The company plans a shift away from using cobalt amid questions about the provenance of the metal as it experiments with different future cell chemistries.
While its next-generation batteries already have 10% less cobalt than earlier ones, Mercedes-Benz is signing up to the ‘Standard for Responsible Mining' charter, which forms part of the Initiative for Responsible Mining Assurance.
Mercedes said while it wanted to better control risks associated with certain countries of origin such as the Democratic Republic of Congo, it did not intend to pull out immediately. Instead, it wants to help people on the ground improve the local situation and to strengthen their rights. It plans to use its leverage before withdrawing to encourage local economic growth while establishing a higher degree of human rights.
"If there are any indications of risk, we take another, closer look at the supply chain. This involves us going beyond the direct suppliers and creating transparency, if necessary back to the mine," said Daimler board member Renata Jungo Brungger.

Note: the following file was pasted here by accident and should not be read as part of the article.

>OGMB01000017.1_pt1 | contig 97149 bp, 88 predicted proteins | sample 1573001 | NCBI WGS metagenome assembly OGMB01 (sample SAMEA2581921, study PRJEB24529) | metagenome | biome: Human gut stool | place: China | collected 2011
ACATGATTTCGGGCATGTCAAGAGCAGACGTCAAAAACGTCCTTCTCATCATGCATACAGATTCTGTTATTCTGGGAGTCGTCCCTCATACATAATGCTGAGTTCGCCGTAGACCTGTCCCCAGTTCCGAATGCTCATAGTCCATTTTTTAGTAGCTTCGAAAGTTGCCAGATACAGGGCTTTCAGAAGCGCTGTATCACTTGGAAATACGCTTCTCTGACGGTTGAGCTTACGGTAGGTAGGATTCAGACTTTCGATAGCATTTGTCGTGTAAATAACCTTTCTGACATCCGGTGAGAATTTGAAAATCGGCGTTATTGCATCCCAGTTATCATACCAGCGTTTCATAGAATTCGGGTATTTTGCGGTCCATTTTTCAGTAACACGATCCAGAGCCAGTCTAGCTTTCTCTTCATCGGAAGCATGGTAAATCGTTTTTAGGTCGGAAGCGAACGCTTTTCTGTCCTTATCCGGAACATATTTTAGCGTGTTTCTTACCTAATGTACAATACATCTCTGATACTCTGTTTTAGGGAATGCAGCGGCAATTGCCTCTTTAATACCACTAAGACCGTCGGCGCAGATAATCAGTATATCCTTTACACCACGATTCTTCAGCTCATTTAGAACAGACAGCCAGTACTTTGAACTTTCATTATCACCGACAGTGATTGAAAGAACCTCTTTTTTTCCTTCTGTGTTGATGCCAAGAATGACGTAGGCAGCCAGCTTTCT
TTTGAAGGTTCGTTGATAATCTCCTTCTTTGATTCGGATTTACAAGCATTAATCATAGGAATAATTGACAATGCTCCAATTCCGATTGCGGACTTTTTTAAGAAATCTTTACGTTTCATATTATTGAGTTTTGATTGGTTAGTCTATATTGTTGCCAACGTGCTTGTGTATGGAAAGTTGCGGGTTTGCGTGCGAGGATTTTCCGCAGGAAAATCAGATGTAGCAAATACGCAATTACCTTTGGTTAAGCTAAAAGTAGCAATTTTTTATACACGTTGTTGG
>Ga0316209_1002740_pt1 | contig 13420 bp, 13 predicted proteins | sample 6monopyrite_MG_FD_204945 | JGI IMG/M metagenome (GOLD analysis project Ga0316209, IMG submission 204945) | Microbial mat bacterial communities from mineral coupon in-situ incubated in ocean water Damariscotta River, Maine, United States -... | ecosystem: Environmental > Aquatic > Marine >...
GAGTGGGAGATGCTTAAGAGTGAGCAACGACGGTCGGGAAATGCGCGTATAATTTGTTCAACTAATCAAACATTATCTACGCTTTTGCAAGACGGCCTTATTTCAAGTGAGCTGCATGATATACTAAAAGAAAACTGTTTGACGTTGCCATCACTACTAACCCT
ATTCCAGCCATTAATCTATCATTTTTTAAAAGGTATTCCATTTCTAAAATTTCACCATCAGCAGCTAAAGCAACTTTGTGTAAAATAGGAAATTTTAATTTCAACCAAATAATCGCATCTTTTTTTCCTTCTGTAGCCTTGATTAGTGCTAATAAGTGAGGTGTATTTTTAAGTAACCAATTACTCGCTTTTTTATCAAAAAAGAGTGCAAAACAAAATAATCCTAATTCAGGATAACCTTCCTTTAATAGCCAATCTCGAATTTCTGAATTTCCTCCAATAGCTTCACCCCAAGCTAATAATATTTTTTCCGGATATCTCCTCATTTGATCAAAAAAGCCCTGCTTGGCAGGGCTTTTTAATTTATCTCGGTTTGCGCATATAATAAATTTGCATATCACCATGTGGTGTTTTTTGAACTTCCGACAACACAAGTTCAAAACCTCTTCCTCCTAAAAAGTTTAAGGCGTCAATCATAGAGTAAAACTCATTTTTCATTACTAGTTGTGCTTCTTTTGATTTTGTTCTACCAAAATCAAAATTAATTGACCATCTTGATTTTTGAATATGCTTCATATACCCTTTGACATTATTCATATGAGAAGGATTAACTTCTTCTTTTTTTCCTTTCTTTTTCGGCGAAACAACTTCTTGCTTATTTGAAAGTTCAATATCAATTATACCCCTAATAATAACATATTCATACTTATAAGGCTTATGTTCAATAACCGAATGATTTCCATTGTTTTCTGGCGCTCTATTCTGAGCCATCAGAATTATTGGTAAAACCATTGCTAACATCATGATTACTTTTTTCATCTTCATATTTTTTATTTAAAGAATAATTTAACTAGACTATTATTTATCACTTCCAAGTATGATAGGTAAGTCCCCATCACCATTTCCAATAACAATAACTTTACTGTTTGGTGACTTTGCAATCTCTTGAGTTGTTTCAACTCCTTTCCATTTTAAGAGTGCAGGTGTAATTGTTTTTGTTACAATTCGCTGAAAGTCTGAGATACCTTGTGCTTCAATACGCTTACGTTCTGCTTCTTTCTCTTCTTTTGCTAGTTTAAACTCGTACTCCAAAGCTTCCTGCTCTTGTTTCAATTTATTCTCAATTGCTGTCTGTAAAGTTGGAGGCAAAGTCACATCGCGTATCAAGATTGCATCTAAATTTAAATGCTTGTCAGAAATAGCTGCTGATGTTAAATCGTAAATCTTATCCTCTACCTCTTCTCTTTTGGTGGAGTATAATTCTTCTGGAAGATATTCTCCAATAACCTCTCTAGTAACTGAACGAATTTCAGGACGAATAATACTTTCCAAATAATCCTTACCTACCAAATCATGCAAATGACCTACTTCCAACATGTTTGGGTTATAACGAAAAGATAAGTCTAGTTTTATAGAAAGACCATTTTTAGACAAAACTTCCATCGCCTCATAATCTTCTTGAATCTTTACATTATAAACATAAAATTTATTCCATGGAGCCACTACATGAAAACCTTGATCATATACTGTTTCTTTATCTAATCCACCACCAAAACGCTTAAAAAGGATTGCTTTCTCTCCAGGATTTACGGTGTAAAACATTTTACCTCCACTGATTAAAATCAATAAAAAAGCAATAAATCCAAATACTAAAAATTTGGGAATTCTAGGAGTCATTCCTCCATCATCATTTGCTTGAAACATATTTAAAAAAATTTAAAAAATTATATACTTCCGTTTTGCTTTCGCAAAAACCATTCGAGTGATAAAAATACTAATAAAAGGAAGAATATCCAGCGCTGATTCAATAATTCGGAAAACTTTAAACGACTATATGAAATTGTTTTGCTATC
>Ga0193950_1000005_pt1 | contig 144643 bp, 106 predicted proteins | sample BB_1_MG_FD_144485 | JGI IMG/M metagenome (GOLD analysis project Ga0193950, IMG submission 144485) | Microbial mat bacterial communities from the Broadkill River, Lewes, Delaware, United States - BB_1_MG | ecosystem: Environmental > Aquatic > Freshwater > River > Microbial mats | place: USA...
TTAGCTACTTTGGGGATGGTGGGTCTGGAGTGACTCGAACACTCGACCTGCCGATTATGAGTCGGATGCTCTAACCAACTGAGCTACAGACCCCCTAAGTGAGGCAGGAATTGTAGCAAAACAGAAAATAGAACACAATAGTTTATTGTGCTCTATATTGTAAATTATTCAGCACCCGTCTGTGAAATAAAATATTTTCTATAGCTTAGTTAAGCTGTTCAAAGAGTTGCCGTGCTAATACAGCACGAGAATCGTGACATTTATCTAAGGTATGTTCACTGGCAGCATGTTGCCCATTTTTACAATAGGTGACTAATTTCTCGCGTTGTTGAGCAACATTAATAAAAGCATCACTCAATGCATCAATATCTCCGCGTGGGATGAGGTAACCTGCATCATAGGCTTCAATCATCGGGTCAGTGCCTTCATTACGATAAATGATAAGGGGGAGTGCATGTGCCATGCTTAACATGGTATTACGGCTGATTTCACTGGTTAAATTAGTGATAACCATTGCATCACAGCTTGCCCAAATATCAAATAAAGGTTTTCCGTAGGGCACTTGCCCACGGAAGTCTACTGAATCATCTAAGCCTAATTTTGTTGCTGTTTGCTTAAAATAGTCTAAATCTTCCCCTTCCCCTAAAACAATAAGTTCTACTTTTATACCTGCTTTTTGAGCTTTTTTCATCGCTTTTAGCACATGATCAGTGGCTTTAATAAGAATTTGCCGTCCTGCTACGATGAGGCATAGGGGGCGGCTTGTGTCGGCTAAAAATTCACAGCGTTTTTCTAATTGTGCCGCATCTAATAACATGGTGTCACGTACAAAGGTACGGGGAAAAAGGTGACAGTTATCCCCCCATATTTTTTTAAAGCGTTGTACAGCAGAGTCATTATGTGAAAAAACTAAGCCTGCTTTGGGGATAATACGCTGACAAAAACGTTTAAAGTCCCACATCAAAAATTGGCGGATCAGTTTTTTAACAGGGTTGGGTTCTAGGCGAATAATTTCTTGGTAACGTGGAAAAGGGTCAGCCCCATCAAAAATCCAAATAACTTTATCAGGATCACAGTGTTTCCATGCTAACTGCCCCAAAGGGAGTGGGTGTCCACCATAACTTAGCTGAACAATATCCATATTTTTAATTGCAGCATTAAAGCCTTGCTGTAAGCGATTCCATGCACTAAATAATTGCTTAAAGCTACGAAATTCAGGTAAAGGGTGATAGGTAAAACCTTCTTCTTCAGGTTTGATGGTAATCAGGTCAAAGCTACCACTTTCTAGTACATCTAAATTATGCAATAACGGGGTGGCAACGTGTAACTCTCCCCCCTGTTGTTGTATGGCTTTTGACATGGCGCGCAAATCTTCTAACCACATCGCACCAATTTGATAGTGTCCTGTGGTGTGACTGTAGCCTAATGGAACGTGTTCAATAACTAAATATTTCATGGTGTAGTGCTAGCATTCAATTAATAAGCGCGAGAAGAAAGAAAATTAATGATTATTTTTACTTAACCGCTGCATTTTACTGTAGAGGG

Using the initiative as a springboard, Mercedes says it will soon transition to sourcing cobalt and lithium only from certified mines as it prepares to assure a low-carbon, ethical supply chain for emission-less vehicles.
"Going forward, we will only work with suppliers who agree to comply with these requirements," said board member Markus Schäfer.
Battery makers have long sought ways to reduce or eliminate the use of cobalt, driven in part by record metal prices in recent years and because of ongoing questions about alleged humans rights abuses at Congo mines, where child labour is said to be commonplace.
The announcement is in line with a trend sweeping the EV industry to reduce the upstream carbon intensity of products used to make EVs, with Tesla boss Elon Musk recently challenging the world's nickel producers to supply the car maker with carbon-neutral metal.